I took your picture; you took mine. Then, a turtle – Summer! the first day.
(No need to mention Walmart.
Nobody thinks that’s much fun.)
© 2017 – Laurel Archer
This summer could be different. For years the guys have been the summer adventurers – hikes, gondolas, up town, down town, around town – while the girls have stayed home. That was our routine and it worked. But routines have changed and this leaves Emma and I surprisingly free to be a little more adventurous.
So what’s a poet-mom to do but muse and write it down (If Emma was prone to the eye roll, it would be inserted here. She’s more inclined to put her foot down…but I think she’s actually up for this. Not probably the poetry, but getting out there.).
Allen Ginsberg, an American poet, adapted the Haiku into what he considered a form more suited to English. Simply he strung the 17 syllables of the Haiku, ordinarily arranged in three lines of 5/7/5, into one line of poetry. He called them American Sentences and this is the form I want to build around for this summer writing project, guided by outings with my daughter Emma. They will be our Summer Sentences, a poetic album of our wanderings together.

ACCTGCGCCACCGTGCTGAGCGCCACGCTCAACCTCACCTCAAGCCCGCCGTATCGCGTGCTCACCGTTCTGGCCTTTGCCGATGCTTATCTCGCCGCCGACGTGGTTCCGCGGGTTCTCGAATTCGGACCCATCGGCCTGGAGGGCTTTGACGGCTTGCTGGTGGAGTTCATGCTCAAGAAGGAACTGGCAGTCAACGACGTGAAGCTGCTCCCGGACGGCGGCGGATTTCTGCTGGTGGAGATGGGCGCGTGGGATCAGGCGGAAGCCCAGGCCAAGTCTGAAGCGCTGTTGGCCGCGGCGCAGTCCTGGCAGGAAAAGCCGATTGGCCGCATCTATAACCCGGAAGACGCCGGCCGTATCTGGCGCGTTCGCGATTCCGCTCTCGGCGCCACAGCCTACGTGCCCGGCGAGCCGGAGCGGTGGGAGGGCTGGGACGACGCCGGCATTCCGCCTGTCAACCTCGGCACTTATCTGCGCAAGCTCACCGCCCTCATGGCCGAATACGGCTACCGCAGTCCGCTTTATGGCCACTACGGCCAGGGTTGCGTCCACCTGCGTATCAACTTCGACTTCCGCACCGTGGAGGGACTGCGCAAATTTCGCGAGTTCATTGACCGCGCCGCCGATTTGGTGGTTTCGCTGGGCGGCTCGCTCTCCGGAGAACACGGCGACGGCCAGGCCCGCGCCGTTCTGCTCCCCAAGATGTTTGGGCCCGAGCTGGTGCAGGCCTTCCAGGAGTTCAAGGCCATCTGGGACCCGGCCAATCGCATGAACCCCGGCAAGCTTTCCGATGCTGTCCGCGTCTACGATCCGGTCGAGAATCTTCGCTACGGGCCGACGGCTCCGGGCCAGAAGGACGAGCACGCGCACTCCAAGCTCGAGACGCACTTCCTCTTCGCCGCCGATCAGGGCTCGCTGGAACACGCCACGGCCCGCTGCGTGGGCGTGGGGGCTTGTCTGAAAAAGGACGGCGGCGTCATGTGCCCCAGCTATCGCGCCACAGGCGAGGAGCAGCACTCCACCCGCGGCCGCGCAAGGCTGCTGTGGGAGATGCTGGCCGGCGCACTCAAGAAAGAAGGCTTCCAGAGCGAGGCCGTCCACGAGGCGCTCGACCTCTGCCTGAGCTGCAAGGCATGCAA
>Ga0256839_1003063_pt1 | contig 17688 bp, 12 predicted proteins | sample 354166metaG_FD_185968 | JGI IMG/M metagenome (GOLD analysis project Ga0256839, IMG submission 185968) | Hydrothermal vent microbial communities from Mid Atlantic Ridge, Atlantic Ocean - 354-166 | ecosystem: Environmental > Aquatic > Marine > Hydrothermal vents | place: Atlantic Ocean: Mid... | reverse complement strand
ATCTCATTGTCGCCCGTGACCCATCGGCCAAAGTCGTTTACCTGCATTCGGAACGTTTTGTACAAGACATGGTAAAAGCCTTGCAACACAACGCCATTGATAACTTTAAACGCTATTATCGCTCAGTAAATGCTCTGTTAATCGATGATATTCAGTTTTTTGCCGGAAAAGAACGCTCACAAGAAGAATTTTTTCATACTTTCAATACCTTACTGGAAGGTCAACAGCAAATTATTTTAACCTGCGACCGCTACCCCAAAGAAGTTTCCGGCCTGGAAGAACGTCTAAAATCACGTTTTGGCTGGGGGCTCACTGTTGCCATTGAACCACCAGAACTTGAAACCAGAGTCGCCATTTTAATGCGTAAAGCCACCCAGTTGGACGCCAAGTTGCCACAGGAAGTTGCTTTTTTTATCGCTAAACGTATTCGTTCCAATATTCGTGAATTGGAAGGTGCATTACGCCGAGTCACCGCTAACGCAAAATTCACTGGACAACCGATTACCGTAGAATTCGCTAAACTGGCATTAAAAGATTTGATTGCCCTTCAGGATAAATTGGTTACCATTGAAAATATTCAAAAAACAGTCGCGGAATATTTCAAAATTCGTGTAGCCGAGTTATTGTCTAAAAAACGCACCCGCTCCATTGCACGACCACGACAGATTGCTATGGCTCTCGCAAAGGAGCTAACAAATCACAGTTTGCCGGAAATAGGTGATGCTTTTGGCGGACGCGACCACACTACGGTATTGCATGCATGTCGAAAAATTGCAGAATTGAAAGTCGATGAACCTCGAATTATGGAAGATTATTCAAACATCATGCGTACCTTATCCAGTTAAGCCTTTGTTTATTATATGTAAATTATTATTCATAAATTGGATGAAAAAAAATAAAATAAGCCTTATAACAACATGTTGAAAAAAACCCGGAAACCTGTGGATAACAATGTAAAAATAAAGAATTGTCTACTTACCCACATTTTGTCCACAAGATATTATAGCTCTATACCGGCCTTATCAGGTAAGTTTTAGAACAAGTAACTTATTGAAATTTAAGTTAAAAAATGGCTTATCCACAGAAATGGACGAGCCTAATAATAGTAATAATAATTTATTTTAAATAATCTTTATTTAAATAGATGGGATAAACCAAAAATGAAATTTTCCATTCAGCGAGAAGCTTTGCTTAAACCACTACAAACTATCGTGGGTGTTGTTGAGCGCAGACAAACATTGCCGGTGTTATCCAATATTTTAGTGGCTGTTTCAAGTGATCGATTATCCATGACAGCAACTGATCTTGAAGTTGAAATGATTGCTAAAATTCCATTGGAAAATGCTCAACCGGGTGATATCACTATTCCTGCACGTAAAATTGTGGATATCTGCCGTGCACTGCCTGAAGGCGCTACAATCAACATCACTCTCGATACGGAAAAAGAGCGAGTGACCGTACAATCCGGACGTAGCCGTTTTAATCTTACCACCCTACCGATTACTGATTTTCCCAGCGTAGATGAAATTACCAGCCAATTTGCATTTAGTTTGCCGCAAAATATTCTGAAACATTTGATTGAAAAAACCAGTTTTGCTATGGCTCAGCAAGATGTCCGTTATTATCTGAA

And already I’m adapting the form. Above, I have added on what would be the final two lines of a Tanka. Tanka is another Japanese form of poetry consisting of 5 lines. The first three lines are a Haiku (5/7/5/) and the final two lines of 7 syllables each.